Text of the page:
If you think that the Cisco products, such as, fiber optic transceivers, are very expensive. You come to the right place. We provide CWDM GBIC transceivers, DWDM GBIC modules, SFP+ modules, X2 modules and other fiber optic modules with the high performance and the lower price. And these products are all compatible with Cisco and other brands’ equipment.

The FOA Reference For Fiber Optics

Fiber Optic Transmitters and Receivers (Transceivers)
 
Fiber optic transmission systems (datalinks) all work similar to the diagram shown above. They consist of a transmitter on one end of a fiber and a receiver on the other end. Most systems operate by transmitting in one direction on one fiber and in the reverse direction on another fiber for full duplex operation.
 
Most systems use a "transceiver" which includes both transmission and receiver in a single module. The transmitter takes an electrical input and converts it to an optical output from a laser diode or LED. The light from the transmitter is coupled into the fiber with a connector and is transmitted through the fiber optic cable plant. The light from the end of the fiber is coupled to a receiver where a detector converts the light into an electrical signal which is then conditioned properly for use by the receiving equipment.
 
The sources used for fiber optic transmitters need to meet several criteria: it has to be at the correct wavelength, be able to be modulated fast enough to transmit data and be efficiently coupled into fiber.
CWDM SFP+ 20km Transceiver
Four types of sources are commonly used, LEDs, fabry-perot (FP) lasers, distributed feedback (DFB) lasers and vertical cavity surface-emitting lasers (VCSELs). All convert electrical signals into optical signals, but are otherwise quite different devices. All three are tiny semiconductor devices (chips). LEDs and VCSELs are fabricated on semiconductor wafers such that they emit light from the surface of the chip, while f-p lasers emit from the side of the chip from a laser cavity created in the middle of the chip.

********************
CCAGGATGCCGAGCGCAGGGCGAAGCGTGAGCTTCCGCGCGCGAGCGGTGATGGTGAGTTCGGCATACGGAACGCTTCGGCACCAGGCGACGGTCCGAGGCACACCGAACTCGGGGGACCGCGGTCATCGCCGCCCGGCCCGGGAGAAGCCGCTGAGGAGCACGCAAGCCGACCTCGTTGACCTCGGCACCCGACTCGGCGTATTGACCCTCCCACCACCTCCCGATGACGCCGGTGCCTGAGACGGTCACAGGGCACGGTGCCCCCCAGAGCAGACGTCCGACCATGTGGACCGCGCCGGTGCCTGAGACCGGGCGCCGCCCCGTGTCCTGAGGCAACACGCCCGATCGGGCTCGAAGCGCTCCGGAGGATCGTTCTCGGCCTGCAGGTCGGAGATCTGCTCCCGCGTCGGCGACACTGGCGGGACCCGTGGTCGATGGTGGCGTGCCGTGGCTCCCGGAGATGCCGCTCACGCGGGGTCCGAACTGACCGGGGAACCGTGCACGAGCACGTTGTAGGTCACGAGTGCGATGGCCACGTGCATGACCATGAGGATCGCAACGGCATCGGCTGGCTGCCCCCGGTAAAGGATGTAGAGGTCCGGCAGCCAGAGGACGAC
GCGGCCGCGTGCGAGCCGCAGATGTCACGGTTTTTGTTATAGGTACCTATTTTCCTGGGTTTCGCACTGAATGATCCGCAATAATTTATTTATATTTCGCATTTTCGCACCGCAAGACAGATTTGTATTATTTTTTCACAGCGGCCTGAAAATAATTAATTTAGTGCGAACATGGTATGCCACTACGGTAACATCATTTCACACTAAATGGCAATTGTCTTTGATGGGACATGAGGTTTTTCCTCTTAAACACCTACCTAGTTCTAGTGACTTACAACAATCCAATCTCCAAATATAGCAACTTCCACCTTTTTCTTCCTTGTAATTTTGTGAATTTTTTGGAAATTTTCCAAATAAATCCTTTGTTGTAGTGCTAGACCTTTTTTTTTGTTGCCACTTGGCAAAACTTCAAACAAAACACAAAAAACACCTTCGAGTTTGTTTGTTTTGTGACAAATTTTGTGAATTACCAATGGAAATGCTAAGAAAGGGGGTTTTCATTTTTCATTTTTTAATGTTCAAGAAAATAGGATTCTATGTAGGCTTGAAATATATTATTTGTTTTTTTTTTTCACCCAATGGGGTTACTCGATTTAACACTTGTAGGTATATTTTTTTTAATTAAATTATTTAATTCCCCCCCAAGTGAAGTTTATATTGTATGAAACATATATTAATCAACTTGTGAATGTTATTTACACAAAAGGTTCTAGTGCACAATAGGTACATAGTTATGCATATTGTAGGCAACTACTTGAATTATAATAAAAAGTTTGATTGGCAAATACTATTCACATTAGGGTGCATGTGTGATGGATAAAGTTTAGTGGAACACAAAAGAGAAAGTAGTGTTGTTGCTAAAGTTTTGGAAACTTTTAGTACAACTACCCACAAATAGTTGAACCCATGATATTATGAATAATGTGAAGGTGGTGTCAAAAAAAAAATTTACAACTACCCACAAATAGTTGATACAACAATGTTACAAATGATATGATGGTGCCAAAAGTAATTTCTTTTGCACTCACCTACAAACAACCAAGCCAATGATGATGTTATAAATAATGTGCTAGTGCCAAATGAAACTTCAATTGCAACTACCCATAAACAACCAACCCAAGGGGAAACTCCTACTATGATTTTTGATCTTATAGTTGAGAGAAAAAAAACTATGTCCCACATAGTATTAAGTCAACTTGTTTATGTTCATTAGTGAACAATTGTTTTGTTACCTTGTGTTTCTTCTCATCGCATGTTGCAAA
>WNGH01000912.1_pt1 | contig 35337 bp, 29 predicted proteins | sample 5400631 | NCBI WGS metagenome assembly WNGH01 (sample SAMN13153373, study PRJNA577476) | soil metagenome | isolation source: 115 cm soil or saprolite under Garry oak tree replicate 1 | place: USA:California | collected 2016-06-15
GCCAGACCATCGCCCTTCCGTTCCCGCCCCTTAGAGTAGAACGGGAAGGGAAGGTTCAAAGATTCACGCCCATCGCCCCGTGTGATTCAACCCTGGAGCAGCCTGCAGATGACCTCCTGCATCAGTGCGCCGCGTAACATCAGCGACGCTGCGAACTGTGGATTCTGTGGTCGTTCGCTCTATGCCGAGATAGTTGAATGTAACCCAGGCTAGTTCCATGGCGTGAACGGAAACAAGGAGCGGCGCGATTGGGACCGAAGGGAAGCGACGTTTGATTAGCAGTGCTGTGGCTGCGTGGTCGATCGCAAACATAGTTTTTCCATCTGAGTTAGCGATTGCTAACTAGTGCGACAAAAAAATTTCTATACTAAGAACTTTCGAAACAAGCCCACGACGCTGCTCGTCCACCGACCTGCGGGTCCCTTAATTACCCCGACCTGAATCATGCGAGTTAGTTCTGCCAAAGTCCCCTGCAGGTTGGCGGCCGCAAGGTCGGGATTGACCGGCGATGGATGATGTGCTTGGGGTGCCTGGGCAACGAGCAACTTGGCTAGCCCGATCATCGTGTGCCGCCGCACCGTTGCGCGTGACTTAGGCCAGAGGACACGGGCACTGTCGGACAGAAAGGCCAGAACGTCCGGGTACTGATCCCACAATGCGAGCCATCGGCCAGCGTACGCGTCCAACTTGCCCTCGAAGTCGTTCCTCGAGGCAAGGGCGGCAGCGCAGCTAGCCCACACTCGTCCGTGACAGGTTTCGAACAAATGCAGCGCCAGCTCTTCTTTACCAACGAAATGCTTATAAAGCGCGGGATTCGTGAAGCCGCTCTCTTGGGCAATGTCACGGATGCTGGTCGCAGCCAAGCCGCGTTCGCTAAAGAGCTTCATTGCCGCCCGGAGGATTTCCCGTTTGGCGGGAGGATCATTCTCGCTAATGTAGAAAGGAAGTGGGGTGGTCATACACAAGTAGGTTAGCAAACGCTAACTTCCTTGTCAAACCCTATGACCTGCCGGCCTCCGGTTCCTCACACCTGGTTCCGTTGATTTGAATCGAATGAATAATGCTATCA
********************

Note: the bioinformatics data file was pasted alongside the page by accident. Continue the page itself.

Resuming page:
LEDs have much lower power outputs than lasers and their larger, diverging light output pattern makes them harder to couple into fibers, limiting them to use with multimode fibers. Laser have smaller tighter light outputs and are easily coupled to singlemode fibers, making them ideal for long distance high speed links. LEDs have much less bandwidth than lasers and are limited to systems operating up to about 250 MHz or around 200 Mb/s. Lasers have very high bandwidth capability, most being useful to well over 10 GHz or 10 Gb/s.

 Because of their fabrication methods, LEDs and VCSELs are cheap to make. Lasers are more expensive because creating the laser cavity inside the device is more difficult, the chip must be separated from the semiconductor wafer and each end coated before the laser can even be tested to see if its good.
10G XENPAK to SFP+ Converter Module
LEDs have a limited bandwidth while all types of lasers are very fast. Another big difference between LEDs and both types of lasers is the spectral output. LEDs have a very broad spectral output which causes them to suffer chromatic dispersion in fiber, while lasers have a narrow spectral output that suffers very little chromatic dispersion. DFB lasers, which are used in long distance and DWDM systems, have the narrowest spectral width which minimizes chromatic dispersion on the longest links. DFB lasers are also highly linear (that is the light output directly follows the electrical input) so they can be used as sources in AM CATV systems.